As the public outcry grows over the fiasco involving the refusal of Taipei hospitals to treat a severely injured girl last week, Taiwan's medical professionals are tormented by the possibility that the incident was not an accidental blunder, but a common occurrence.
The case has highlighted lingering concerns about medical misconduct, and many people want to know whether problems in the healthcare system are the result of individual negligence or part of a systemic flaw.
Unfortunately, experts say, there is no simple answer.
Now that the neurosurgeons at the Taipei Municipal Jen Ai Hospital have been made the subject of intense media scrutiny and finger-pointing, many people are satisfied that the "culprits" have been found and no longer care about delving into the truth of the matter.
"When a few doctors are made scapegoats for the medical system, it blurs the focus of the whole tragedy. The hospitals in Taipei who received calls for aid from Jen Ai and lied about the number of available beds should bear responsibility as well," said Liu Mei-chun (劉梅君), the executive director of the Taiwan Health Reform Foundation.
According to some officials, Dr. Lin Chih-nan (林致男), who has been accused of lying about the case, is merely the first person to have been caught allegedly neglecting his patients. Taiwan's medical training is in urgent need of reform, these people say.
"We regret the mistake, and will do out best to improve ethical training in medical education," Department of Health Director-General Chen Chien-jen (
However, saving patients' lives requires not just dedicated doctors, but also hospital administrators who have set their goal as serving patients rather than generating profits.
Disgruntled about their growing financial deficits, many hospitals are now reportedly refusing to hire more health workers, and are regularly operating with inadequate staff levels.
"Normally, a nurse has to take care of five patients each day. A doctor has to see more than 100 patients every day. As the patients demand better service, health workers also demand that their bosses grant them more manpower," said Hsieh Yen-yao (謝炎堯), executive-general of the Academy of Law and Medicine (中華民國醫事法律學會) and former deputy president of the Koo Foundation's Sun Yat-sen Cancer Center (和信治癌中心醫院).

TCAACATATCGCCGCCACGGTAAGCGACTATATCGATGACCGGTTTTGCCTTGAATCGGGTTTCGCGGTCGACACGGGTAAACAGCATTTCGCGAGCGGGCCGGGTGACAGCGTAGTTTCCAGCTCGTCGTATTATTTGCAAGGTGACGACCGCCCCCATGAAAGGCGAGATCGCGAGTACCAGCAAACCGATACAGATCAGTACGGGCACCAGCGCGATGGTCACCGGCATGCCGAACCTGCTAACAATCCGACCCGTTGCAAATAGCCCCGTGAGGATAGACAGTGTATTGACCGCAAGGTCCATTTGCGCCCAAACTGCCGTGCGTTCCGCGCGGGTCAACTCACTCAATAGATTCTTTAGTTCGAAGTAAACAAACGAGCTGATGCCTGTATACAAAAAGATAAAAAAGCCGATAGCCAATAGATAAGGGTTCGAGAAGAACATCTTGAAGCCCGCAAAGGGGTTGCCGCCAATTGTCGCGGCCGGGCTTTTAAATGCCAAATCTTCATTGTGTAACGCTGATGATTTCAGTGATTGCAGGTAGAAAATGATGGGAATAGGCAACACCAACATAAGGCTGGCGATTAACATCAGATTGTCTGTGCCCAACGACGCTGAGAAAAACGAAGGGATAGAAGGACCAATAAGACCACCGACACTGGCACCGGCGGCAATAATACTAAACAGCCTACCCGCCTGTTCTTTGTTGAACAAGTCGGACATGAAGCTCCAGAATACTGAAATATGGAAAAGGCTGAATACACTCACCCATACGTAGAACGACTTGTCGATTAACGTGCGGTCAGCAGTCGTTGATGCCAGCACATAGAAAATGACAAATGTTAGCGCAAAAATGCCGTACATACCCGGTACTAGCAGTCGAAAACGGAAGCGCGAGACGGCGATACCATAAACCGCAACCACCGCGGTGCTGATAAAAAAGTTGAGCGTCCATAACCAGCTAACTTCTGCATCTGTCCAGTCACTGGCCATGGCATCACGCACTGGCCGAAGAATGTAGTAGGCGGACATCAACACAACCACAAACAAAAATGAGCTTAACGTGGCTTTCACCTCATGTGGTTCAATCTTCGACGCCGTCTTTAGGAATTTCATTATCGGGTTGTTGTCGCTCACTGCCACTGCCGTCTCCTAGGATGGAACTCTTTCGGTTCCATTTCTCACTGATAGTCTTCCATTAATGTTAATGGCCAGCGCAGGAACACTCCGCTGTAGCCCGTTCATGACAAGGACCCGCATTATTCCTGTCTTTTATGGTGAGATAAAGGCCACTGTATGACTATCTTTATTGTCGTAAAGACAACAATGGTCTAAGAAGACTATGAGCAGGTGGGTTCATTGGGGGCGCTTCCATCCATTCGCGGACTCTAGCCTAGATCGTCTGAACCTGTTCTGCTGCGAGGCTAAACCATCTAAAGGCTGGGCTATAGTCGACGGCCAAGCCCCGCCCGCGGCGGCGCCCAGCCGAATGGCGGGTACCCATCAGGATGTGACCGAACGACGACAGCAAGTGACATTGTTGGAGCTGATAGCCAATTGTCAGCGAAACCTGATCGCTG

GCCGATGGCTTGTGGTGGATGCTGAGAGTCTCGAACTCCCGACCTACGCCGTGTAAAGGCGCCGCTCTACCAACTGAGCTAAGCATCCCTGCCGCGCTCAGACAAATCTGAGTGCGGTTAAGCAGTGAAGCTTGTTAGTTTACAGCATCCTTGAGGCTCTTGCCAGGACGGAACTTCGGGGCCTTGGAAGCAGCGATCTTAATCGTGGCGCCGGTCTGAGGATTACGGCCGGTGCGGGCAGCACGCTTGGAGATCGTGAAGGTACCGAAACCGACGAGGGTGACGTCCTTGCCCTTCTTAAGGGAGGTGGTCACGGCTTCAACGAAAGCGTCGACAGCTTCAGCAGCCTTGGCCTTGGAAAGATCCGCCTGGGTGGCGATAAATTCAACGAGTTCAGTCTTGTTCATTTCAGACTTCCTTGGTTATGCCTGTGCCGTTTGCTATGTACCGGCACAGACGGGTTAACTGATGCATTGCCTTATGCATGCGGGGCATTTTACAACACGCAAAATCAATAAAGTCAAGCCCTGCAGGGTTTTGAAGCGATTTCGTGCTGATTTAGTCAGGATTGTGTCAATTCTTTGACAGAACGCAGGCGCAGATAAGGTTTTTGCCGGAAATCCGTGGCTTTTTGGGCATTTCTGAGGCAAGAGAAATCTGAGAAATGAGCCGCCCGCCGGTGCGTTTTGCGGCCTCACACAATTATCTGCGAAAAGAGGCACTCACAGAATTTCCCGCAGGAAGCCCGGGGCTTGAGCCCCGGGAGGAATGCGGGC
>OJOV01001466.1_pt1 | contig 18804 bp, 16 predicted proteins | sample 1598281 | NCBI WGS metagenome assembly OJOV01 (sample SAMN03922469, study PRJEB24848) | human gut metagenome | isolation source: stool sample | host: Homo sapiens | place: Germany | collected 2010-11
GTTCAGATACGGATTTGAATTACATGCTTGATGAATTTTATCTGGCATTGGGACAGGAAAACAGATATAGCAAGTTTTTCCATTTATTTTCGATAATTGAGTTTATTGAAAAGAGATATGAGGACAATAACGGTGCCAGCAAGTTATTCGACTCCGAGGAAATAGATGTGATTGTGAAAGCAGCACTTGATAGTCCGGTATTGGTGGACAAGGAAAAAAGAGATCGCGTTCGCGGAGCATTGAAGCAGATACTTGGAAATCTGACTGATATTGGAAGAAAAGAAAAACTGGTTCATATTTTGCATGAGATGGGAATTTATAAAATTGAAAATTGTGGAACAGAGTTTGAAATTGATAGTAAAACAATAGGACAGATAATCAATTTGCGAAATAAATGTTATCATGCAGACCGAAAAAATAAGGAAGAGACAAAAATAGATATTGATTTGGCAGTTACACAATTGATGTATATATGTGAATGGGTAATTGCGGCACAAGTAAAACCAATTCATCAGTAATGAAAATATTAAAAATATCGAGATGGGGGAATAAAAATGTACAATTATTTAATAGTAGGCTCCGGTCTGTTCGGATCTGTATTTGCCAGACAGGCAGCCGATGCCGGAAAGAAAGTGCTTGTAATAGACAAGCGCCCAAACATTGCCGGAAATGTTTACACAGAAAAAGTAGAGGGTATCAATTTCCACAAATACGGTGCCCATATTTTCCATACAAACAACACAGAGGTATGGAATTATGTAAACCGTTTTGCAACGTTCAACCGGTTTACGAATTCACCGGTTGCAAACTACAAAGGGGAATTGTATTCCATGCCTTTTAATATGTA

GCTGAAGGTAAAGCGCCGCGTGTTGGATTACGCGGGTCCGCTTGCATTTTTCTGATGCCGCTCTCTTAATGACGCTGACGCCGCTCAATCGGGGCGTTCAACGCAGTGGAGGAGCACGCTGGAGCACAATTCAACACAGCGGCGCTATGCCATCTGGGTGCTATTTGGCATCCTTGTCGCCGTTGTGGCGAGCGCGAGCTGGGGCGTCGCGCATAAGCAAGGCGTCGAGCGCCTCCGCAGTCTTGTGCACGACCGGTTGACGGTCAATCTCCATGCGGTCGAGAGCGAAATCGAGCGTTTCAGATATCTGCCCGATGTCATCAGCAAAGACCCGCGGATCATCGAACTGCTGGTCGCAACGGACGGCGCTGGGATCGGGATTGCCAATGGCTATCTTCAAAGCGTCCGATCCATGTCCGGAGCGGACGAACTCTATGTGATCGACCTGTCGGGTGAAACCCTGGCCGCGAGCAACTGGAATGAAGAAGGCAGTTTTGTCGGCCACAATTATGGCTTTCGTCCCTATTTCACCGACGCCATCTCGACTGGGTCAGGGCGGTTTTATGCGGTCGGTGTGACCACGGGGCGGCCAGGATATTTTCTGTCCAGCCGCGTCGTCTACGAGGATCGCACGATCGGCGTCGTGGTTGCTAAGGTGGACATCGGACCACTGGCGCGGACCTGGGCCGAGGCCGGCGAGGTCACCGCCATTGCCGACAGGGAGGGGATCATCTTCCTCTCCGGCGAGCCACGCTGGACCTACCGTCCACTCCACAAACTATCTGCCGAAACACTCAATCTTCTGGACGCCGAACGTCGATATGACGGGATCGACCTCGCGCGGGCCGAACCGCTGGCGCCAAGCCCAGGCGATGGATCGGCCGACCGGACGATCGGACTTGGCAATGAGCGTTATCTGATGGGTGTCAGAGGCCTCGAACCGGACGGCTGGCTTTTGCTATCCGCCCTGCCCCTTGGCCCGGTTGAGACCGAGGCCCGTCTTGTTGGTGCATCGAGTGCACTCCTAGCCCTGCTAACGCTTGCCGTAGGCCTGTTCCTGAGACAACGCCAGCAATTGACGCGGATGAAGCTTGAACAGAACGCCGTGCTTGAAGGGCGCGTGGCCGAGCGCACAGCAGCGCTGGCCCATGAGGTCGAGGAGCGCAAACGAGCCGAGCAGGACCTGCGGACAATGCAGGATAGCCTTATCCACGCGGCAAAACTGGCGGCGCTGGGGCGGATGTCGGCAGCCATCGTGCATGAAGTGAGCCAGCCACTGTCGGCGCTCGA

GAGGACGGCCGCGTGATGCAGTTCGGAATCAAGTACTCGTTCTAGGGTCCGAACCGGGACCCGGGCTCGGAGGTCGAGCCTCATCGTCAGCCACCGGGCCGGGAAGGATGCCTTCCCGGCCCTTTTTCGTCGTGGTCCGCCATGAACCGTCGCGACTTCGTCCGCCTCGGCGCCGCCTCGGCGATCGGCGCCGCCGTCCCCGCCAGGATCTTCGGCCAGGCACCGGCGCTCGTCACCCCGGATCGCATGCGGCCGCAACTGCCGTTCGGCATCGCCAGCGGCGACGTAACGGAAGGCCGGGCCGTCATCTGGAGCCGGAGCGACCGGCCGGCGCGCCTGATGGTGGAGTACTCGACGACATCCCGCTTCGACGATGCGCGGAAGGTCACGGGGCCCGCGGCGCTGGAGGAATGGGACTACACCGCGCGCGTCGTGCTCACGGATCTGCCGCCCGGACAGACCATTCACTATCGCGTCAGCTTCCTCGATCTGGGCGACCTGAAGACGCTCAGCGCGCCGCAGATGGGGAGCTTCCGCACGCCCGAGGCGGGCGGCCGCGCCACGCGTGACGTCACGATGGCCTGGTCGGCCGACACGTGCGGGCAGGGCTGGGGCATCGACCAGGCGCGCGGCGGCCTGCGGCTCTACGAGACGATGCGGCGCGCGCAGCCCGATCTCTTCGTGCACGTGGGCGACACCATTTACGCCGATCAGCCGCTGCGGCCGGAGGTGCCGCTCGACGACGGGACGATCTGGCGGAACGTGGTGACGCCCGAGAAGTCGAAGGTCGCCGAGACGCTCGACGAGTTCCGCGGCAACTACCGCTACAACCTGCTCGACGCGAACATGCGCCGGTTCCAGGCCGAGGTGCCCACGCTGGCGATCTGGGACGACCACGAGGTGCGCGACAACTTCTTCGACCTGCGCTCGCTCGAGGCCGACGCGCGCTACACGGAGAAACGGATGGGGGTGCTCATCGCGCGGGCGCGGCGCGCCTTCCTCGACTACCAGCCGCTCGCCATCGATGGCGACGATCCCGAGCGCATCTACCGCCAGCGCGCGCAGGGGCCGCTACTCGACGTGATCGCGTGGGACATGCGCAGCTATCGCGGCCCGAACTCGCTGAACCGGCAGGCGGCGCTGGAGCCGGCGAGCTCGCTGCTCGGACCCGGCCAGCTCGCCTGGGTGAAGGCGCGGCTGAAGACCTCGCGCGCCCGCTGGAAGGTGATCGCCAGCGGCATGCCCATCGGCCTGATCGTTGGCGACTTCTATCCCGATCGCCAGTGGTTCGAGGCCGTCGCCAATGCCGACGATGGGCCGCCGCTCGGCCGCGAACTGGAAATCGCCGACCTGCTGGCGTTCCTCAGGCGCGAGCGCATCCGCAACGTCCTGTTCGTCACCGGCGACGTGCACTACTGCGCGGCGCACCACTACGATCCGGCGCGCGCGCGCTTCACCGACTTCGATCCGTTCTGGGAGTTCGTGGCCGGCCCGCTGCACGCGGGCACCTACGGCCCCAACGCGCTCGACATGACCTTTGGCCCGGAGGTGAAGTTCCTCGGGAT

Is it true that the hospitals are too poor to afford more manpower?
Data from the Taiwan Health Reform Foundation appears to contradict the claim.
Although the total number of hospitals has decreased by 30 percent in the past decade, the number of medical centers with corporate backing has increased from 24 to 50 nationwide, a dramatic jump in mergers and expansion, the foundation, which is a non-governmental organization, said.
Also, as the Bureau of National Health Insurance puts a cap on insurance reimbursements for hospitals, many community hospitals prefer to admit patients with minor illnesses to those with severe or chronic diseases in an effort to drive down spending, health experts said.
"Since community hospitals do not offer services for patients with severe diseases, every patient rushes to the famed National Taiwan University Hospital or Taipei General Veterans Hospital. So you see, large medical centers are packed, while smaller hospitals are empty and going out of business. It is a question of unequal distribution of medical resources and patients' long-established behavior patterns," said Chen Ri-chang (